The recent shocking announcement  that not one, but two classic, long-running Soap Operas, ABC’s “One Life To Live” and “All My Children,” had been cancelled sent shock waves through the entertainment community and all who have watched Soap Operas over the years.

While I didn’t watch either of these shows (save for a brief time in the 90s when I watched “All My Children,” along with a few others), as a former dedicated Soap Opera fan, this stings.

It stings about as much as it did when my favorite Soap, “Another World” was cancelled in 1999.  And it surely stings as much as fans of the recently-cancelled “As The World Turns” (which I also watched for a few years in the mid-late 1990s) and “Guiding Light” felt when their favorite shows were ended.

It seems the death knell has truly been sounded:  Soap Operas, or Daytime Dramas– whatever you want to call them — are nearing the end of their lives.  And no amount of trickery or black magic can possibly bring them back.

Gone are the magical days of the 70s and 80s, when Soaps were required viewing for more than just the ‘typical’ housewife.  My mom’s favorite shows were always on NBC:  “Days of Our Lives,” “Another World,” “The Doctors,” “Somerset,” and “Texas.”  I remember my mom and my Grandma, sitting in my Grandma’s kitchen, talking about the Soaps over cups of coffee, and discussing the lives of the residents of Salem and Bay City.  The theme songs from those shows alone make me recall happy childhood days– about as much as “Sesame Street” clips and “Electric Company” sketches.

When my family bought our first VCR, viewings of  “Days of Our Lives,” “Another World” and “Santa Barbara” were part of our family time together.  We all were engrossed by the stories, and loved zipping through the commercials to see what would happen next.  As we grew older, we became part of the crowd of college students engrossed by the shows.  When I visited my friends in college, entire dorms would gather to watch “Days” and other shows.  It was just the thing to do.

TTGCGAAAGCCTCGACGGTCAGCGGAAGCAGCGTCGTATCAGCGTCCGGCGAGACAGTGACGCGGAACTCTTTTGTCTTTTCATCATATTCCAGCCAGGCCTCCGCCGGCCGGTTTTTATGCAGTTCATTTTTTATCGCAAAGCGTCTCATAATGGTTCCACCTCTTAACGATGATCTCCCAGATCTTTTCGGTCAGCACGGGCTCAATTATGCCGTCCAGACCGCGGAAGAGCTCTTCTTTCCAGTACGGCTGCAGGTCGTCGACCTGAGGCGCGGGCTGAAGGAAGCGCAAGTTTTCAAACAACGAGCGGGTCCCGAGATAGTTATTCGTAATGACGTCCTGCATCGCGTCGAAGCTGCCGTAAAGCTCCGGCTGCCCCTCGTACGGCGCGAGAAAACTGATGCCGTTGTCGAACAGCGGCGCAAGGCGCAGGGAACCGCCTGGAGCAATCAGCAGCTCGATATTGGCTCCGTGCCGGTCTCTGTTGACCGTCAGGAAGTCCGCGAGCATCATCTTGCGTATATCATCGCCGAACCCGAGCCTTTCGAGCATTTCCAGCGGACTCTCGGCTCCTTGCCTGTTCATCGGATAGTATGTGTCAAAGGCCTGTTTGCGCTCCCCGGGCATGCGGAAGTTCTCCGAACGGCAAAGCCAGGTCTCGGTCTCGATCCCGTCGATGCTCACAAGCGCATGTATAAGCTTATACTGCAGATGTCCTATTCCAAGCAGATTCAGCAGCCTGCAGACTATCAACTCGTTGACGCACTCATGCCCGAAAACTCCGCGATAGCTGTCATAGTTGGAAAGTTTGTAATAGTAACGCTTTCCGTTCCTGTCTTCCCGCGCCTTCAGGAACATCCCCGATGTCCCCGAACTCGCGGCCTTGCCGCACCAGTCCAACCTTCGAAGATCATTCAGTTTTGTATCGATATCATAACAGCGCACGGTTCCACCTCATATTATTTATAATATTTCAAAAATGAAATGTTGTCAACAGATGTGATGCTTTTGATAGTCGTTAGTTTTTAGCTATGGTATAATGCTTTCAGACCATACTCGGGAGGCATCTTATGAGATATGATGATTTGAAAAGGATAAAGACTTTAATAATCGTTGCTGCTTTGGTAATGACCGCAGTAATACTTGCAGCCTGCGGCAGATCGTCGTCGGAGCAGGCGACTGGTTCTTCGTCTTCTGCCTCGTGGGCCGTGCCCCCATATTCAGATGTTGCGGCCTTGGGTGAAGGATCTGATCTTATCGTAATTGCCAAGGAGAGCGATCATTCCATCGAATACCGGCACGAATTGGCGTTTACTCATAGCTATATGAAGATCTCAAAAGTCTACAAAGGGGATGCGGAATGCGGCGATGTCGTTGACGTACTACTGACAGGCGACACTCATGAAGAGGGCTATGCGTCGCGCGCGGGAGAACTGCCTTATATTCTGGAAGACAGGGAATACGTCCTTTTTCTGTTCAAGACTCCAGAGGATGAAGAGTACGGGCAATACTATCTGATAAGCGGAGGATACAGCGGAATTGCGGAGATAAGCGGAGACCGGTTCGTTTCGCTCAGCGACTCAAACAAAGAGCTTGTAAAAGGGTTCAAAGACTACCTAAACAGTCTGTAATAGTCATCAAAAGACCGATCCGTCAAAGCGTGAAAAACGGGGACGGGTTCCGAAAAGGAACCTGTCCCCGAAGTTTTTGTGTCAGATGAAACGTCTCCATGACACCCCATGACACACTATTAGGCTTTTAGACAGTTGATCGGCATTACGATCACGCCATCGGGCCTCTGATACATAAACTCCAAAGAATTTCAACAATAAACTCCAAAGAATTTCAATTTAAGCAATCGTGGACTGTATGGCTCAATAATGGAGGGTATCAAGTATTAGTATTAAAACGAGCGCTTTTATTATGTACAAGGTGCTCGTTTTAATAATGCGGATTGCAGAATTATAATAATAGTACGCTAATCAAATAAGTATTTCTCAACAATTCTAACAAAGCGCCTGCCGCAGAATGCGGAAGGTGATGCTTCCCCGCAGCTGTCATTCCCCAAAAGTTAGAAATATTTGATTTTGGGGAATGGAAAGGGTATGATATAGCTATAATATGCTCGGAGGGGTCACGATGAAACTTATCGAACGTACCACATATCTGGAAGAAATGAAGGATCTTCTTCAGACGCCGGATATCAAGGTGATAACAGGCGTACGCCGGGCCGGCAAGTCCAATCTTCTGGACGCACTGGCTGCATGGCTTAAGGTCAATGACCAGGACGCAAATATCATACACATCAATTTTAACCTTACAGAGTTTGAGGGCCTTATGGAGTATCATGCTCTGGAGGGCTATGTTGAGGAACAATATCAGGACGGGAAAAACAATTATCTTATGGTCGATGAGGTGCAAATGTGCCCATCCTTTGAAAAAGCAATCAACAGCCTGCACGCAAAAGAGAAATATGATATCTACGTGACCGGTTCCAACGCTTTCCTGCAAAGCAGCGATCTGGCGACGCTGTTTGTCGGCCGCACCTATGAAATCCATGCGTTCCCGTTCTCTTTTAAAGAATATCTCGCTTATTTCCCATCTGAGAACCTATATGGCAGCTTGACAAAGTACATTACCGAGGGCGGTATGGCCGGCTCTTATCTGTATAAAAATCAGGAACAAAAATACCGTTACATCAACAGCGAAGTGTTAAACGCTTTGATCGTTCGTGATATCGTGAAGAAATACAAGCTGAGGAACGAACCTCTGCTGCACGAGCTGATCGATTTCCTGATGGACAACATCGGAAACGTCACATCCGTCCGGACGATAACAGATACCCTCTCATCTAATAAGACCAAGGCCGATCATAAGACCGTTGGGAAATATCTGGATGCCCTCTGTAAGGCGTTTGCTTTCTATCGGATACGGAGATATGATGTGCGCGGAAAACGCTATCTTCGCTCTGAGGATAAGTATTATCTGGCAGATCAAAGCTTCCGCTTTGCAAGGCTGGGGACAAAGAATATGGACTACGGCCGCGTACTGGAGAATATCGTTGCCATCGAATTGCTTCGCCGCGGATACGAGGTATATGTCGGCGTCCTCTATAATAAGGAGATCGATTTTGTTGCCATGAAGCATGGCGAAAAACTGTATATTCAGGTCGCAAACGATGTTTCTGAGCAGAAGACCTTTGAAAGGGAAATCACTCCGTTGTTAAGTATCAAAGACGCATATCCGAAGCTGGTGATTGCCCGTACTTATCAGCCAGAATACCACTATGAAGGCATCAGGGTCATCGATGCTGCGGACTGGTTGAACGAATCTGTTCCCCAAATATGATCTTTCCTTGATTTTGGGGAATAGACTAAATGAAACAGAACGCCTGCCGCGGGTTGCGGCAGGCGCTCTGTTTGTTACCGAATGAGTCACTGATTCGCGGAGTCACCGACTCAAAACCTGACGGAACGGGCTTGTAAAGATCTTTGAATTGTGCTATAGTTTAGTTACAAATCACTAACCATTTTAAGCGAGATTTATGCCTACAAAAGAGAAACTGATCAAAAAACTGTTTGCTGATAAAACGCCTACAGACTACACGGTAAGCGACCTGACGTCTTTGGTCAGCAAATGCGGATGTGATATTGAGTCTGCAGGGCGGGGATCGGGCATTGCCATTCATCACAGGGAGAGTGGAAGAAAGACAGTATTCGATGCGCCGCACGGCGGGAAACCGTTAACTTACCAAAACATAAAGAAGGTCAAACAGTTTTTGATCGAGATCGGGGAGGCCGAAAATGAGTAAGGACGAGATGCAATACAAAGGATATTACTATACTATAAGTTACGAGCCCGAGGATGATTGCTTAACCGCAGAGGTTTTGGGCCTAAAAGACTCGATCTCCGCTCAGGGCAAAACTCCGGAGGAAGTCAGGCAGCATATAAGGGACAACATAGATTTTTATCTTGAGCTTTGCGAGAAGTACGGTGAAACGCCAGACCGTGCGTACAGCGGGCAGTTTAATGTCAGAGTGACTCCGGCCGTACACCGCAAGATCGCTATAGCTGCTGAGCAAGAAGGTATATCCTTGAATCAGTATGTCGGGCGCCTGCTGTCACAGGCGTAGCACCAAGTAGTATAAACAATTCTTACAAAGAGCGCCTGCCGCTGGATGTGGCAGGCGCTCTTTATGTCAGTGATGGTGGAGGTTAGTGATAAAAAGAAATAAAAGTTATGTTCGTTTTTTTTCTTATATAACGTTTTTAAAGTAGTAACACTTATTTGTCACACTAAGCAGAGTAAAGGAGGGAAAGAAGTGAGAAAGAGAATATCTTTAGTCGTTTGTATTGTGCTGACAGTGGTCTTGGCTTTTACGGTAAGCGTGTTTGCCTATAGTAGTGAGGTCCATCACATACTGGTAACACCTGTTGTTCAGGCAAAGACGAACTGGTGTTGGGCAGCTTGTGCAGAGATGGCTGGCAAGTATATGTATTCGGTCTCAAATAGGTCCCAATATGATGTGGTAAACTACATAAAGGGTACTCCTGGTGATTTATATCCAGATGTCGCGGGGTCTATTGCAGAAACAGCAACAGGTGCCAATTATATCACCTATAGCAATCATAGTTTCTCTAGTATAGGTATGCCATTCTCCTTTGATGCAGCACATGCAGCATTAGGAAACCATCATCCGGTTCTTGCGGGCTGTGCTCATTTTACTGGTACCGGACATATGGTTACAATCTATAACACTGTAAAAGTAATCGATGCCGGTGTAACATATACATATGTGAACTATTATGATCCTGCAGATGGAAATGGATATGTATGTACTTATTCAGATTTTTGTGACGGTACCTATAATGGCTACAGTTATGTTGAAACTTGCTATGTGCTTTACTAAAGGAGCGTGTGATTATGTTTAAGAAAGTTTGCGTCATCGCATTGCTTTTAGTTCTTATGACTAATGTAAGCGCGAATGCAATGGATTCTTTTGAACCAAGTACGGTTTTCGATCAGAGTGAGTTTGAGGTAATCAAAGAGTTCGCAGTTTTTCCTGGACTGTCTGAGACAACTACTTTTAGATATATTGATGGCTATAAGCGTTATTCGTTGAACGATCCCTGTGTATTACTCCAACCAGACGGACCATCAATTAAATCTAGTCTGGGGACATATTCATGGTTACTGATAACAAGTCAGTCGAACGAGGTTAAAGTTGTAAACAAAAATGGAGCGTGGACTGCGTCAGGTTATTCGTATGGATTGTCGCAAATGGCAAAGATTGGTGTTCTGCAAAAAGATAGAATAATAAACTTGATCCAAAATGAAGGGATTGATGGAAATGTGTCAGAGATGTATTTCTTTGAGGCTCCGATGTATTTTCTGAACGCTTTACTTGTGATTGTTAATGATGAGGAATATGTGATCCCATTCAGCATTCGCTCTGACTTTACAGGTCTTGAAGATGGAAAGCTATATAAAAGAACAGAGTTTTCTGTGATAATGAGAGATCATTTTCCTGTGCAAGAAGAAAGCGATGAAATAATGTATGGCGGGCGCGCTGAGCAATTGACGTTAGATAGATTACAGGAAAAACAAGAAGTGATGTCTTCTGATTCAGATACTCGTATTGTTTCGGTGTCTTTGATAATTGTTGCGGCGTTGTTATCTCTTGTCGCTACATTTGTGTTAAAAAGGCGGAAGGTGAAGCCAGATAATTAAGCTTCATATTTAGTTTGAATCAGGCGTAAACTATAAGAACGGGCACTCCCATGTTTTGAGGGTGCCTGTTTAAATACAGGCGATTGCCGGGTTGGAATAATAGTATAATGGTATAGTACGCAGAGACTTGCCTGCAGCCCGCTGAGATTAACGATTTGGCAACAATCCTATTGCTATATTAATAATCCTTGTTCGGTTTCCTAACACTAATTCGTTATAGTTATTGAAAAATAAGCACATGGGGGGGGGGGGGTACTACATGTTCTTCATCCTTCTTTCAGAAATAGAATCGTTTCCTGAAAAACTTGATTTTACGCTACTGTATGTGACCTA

But time went on and attitudes and viewing habits changed.  And now the Soaps are barely hanging on.

They’re being killed by cheaper television:  Talk shows, “Reality” shows, and “Lifestyle” programming.  Shows that don’t need writers or actors.  Shows that don’t need expensive sets or lengthy rehearsals and staging.  Shows that don’t have legendary names like Susan Lucci, Erica Slezak, Anthony Geary and Victor Braeden.

Actors on soaps spend the majority of their careers on the shows.  The longevity is unheard of elsewhere in the industry, mainly because the fans of the genre become so attached to the characters they portray; and many of them stay in the roles for 30 years or more.  Susan Lucci’s portrayal of Erica Kane has become legendary in the Soap world, representing the typical “so bad she’s good” character that audiences love to hate.  She has spent practically her entire acting career on one show.  There is really no place else where this kind of dedication and longevity exists in the entertainment world.